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A Guide into The Incredible World of Coffee – Infographic

A Guide into the Incredible World of Coffee – Infographic

Did you know that 54% of people drink coffee daily? With coffee being such a ubiquitous part of our lives, you might think you already know everything there is to know about it. But there’s a lot more to coffee than meets the eye.

Take a look at this infographic, designed by Printwand, Inc. It examines a wide range of clever coffee facts, including some obscure ones that you may not have heard before. For instance, the most expensive variety of coffee is Kopi Luwak—made from the feces of a cat-like animal called the palm civet. Read on to learn more about where coffee comes from, as well as the advantages and disadvantages of different types of coffee cups.

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The Second Generation: Katerine’s Story

Katerine Orozco’s story is about returning to coffee farms. Returning to her roots.

Katerine was born and raised in Popayán, Colombia by coffee farmers. Early on Katerine’s mother decided that she wanted Katerine to have a chance of a better life. School was the only way to make this possible. Through their hard work this dream became a reality not only for Katerine but also for her two brothers. All three attended university with one brother becoming an accountant and another becoming an engineer. Katerine initially studied to become a nurse, but when the opportunity to enroll in agricultural engineering occurred, she grabbed it. As a result Katerine has become an example of the second generation returning to the coffee farms to make their communities better.

Today, Katerine is the Food Security Program Coordinator for Nuevo Futuro in Colombia. She’s excited about the work. “Being able to give a small push so people can make changes on their own and with their families has been so gratifying,” Katerine said.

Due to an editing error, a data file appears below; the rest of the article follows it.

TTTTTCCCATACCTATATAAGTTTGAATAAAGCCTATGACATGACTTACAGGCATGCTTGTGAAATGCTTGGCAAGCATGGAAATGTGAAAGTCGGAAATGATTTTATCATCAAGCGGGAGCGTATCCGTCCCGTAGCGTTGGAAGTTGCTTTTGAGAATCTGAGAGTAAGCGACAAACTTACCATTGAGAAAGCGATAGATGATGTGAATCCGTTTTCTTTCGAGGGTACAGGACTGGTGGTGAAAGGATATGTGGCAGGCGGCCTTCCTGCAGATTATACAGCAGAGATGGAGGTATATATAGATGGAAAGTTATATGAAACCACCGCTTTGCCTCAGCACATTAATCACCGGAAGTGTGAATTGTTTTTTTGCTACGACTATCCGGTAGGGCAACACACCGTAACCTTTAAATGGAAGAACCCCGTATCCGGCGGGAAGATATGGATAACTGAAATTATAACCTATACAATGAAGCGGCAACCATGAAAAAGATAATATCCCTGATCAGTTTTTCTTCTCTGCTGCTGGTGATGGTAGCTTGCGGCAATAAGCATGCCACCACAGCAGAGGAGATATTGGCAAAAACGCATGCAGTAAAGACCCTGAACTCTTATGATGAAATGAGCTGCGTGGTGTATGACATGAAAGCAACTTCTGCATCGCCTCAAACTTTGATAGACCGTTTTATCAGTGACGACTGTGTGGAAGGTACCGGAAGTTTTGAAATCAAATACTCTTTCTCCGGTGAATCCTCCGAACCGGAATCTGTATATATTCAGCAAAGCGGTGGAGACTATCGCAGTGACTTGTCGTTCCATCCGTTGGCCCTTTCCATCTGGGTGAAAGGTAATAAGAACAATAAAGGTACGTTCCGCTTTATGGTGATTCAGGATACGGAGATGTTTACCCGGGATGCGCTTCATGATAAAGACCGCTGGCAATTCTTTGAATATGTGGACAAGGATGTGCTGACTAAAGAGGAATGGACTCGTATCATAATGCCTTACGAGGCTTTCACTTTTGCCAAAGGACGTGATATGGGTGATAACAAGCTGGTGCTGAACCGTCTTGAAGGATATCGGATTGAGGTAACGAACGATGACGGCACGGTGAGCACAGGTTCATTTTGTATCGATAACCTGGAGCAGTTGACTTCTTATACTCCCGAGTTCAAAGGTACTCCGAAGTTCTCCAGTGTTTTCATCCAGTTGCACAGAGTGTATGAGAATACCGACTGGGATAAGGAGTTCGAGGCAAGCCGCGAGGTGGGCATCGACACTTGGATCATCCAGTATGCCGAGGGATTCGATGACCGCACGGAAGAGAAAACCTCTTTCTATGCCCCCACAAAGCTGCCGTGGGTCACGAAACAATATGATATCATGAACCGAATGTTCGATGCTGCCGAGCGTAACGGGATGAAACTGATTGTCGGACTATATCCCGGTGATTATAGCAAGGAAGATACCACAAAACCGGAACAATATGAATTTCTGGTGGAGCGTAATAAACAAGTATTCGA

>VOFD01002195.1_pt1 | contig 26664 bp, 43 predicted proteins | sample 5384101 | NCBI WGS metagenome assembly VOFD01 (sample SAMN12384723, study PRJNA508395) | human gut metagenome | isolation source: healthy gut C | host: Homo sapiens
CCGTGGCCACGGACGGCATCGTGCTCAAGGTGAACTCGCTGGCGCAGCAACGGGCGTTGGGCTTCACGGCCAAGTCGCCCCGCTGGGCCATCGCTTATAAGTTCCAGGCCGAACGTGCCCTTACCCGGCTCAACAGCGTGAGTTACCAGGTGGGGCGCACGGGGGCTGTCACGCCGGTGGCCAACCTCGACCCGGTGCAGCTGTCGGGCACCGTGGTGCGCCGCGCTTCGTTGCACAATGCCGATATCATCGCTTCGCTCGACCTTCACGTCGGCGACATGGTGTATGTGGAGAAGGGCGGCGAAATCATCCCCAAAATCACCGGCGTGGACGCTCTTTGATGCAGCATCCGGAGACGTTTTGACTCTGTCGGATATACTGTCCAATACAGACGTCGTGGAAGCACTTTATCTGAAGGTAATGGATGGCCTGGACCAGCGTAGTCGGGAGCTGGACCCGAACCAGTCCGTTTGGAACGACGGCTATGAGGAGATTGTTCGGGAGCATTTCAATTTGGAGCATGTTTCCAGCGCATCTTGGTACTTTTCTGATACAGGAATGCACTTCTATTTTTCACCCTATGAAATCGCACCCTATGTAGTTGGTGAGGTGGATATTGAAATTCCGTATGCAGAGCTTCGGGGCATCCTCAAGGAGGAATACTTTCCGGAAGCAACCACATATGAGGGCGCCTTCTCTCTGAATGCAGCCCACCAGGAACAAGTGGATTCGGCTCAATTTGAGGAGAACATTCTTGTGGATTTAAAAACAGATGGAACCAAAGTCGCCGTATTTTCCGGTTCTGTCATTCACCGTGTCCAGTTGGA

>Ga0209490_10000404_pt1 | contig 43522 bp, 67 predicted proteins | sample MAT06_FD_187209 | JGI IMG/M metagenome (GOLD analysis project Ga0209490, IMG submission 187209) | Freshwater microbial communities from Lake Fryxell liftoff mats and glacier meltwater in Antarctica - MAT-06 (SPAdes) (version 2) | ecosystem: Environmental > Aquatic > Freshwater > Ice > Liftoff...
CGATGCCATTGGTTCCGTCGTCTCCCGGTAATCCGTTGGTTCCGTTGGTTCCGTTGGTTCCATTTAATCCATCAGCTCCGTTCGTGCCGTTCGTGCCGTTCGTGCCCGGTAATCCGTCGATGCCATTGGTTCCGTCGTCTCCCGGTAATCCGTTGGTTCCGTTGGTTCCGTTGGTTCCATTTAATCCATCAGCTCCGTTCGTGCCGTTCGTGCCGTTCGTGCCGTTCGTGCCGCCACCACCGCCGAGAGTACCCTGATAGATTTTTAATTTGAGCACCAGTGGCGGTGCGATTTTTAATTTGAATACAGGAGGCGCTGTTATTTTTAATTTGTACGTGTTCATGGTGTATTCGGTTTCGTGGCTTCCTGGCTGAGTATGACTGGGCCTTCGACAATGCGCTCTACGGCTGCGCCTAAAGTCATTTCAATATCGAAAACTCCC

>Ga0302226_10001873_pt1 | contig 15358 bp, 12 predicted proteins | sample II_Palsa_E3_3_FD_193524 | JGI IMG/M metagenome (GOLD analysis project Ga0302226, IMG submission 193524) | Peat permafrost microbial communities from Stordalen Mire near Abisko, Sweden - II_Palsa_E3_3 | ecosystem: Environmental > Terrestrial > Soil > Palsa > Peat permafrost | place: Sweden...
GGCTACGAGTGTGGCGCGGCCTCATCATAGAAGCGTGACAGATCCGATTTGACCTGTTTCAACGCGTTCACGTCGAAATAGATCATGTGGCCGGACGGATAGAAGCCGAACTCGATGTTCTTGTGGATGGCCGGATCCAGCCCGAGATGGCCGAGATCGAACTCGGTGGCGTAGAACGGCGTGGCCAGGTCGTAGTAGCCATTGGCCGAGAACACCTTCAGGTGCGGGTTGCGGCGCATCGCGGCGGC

“You can see this with Doña Leida – a widowed mother of three girls who through the program has been able to sell cilantro she grows in her home garden. She is using this for her girls, so they can move forward. Before the Food 4 Farmers food security program, we were struggling. One cannot live only on coffee, so for Nuevo Futuro families this has been so important.”

Katerine Orozco

Katerine continues,  “I’m interested in the social aspect of my work, to be able to contribute through my role as a community promoter.”

Every day, I see coffee farmers participating in the food security project teaching others something new. We all believe that we are going to be successful in growing and diversifying our farms. Thanks to Coffee Lovers like you we are able to invest in stories like Katerine’s. Thank you for making a difference with your daily cup of coffee.

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What the heck is cascara?

What the Heck is Cascara?

We have a special post from our friends at Triple Bar Coffee. Here is a informative piece by Tyler on Cascara Tea– made from the fruit of the coffee cherry:

In the last few years, a new buzzword has gained popularity in coffee/tea culture: cascara. You may be wondering, “What is this mystical sounding thing and how do I drink it?” Cascara, which means “shell” in Spanish is the outer skin of the coffee fruit.